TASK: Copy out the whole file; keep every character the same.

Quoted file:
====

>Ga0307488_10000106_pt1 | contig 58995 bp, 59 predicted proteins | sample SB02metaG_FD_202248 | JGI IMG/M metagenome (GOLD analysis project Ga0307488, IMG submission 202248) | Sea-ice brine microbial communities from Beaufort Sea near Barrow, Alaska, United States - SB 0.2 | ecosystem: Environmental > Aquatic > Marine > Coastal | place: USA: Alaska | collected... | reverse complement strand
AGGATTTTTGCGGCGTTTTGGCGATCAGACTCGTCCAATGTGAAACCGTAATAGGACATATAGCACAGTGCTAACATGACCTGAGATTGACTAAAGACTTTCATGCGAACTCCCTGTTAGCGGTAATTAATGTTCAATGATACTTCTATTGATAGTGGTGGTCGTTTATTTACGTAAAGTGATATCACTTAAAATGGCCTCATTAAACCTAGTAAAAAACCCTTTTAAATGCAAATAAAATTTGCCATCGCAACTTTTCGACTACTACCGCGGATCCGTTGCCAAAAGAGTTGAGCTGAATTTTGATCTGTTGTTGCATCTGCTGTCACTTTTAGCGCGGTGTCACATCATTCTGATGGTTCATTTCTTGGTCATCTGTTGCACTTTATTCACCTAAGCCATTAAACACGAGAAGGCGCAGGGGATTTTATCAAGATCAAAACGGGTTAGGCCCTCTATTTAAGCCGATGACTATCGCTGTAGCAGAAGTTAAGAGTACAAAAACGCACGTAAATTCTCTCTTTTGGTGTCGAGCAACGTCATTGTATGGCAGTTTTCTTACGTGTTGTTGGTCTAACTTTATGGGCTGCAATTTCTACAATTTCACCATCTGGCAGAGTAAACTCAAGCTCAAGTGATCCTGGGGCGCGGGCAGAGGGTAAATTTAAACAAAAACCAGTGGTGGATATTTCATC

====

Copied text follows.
>Ga0307488_10000106_pt1 | contig 58995 bp, 59 predicted proteins | sample SB02metaG_FD_202248 | JGI IMG/M metagenome (GOLD analysis project Ga0307488, IMG submission 202248) | Sea-ice brine microbial communities from Beaufort Sea near Barrow, Alaska, United States - SB 0.2 | ecosystem: Environmental > Aquatic > Marine > Coastal | place: USA: Alaska | collected... | reverse complement strand
AGGATTTTTGCGGCGTTTTGGCGATCAGACTCGTCCAATGTGAAACCGTAATAGGACATATAGCACAGTGCTAACATGACCTGAGATTGACTAAAGACTTTCATGCGAACTCCCTGTTAGCGGTAATTAATGTTCAATGATACTTCTATTGATAGTGGTGGTCGTTTATTTACGTAAAGTGATATCACTTAAAATGGCCTCATTAAACCTAGTAAAAAACCCTTTTAAATGCAAATAAAATTTGCCATCGCAACTTTTCGACTACTACCGCGGATCCGTTGCCAAAAGAGTTGAGCTGAATTTTGATCTGTTGTTGCATCTGCTGTCACTTTTAGCGCGGTGTCACATCATTCTGATGGTTCATTTCTTGGTCATCTGTTGCACTTTATTCACCTAAGCCATTAAACACGAGAAGGCGCAGGGGATTTTATCAAGATCAAAACGGGTTAGGCCCTCTATTTAAGCCGATGACTATCGCTGTAGCAGAAGTTAAGAGTACAAAAACGCACGTAAATTCTCTCTTTTGGTGTCGAGCAACGTCATTGTATGGCAGTTTTCTTACGTGTTGTTGGTCTAACTTTATGGGCTGCAATTTCTACAATTTCACCATCTGGCAGAGTAAACTCAAGCTCAAGTGATCCTGGGGCGCGGGCAGAGGGTAAATTTAAACAAAAACCAGTGGTGGATATTTCATC